Gerard Manley Hopkins: Incarnation and Resurrection

In his poem That Nature is a Heraclitean Fire and of the comfort of the Resurrection, Gerard Manley Hopkins, using a dazzling panoply of images and rhyme, creates a kind of hymn to the material, to ‘nature’s bonfire’ as one line of the poem has it. He thus affirms the principle corollary of the doctrine of the Incarnation – namely, that the material is good, and though not to be worshipped, is most worthy of veneration and awe. Hopkins then narrows his focus to God’s greatest creation – man – and the tragedy incurred by our recognition of the fleeting nature of our time here on earth, before swiftly appealing to the Resurrection for reassurance. It is a hurtling romp of language and music, and a great paean to the goodness of Creation, its affirmation and man’s especial consecration via Christ’s Incarnation, and the vindication of all this in the future hope of Resurrection – all in all, a most fitting way to honour the finale of one year and look forward to the birth of a new one. Here it is, in all its galloping glory:

Cloud-puffball, torn tufts, tossed pillows | flaunt forth, then chevy on an air-

Built thoroughfare: heaven-roysterers, in gay-gangs | they throng; they glitter in marches.

Down roughcast, down dazzling whitewash, | wherever an elm arches,

Shivelights and shadowtackle ín long | lashes lace, lance, and pair.

Delightfully the bright wind boisterous | ropes, wrestles, beats earth bare

Of yestertempest’s creases; | in pool and rut peel parches

Squandering ooze to squeezed | dough, crust, dust; stanches, starches

Squadroned masks and manmarks | treadmire toil there

Footfretted in it. Million-fuelèd, | nature’s bonfire burns on.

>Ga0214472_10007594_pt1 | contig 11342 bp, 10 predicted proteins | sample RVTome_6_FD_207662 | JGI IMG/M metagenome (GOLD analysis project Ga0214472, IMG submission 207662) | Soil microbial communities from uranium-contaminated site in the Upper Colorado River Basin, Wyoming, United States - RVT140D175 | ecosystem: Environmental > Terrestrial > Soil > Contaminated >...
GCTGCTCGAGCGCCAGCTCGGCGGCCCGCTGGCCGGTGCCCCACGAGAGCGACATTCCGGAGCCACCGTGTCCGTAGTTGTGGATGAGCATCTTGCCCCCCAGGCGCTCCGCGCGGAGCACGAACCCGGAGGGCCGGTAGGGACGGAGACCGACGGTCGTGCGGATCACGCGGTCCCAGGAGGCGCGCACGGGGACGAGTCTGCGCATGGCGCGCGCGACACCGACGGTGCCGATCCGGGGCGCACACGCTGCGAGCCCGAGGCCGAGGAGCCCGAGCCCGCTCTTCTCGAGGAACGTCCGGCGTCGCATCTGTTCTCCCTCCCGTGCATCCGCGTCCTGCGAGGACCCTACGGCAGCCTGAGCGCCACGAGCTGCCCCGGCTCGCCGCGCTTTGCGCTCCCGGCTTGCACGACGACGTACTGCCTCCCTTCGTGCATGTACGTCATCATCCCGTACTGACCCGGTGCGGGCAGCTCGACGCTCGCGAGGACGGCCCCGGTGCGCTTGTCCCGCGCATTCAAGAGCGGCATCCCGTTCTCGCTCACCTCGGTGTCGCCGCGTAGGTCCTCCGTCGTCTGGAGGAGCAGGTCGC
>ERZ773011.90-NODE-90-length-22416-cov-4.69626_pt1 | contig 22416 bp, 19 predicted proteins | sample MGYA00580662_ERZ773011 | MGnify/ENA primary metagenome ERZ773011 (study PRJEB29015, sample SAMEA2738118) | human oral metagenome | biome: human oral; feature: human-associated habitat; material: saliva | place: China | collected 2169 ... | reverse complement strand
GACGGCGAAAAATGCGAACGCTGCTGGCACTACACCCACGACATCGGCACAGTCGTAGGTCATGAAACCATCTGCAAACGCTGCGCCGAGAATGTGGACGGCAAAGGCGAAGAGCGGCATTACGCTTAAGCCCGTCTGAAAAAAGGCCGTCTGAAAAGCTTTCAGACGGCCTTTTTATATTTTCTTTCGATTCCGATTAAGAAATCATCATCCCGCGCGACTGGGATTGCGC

But quench her bonniest, dearest | to her, her clearest-selvèd spark

Man, how fast his firedint, | his mark on mind, is gone!

Both are in an unfathomable, all is in an enormous dark

Drowned. O pity and indig | nation! Manshape, that shone

Sheer off, disseveral, a star, | death blots black out; nor mark

                            Is any of him at all so stark

But vastness blurs and time | beats level. Enough! the Resurrection,

A heart’s-clarion! Away grief’s gasping, | joyless days, dejection.

                            Across my foundering deck shone

A beacon, an eternal beam. | Flesh fade, and mortal trash

Fall to the residuary worm; | world’s wildfire, leave but ash:

                            In a flash, at a trumpet crash,

I am all at once what Christ is, | since he was what I am, and

This Jack, joke, poor potsherd, | patch, matchwood, immortal diamond,

                            Is immortal diamond.


One thought on “Gerard Manley Hopkins: Incarnation and Resurrection

  1. Pingback: Binsey Poplars By Gerard Manley Hopkins | Renard Moreau Presents

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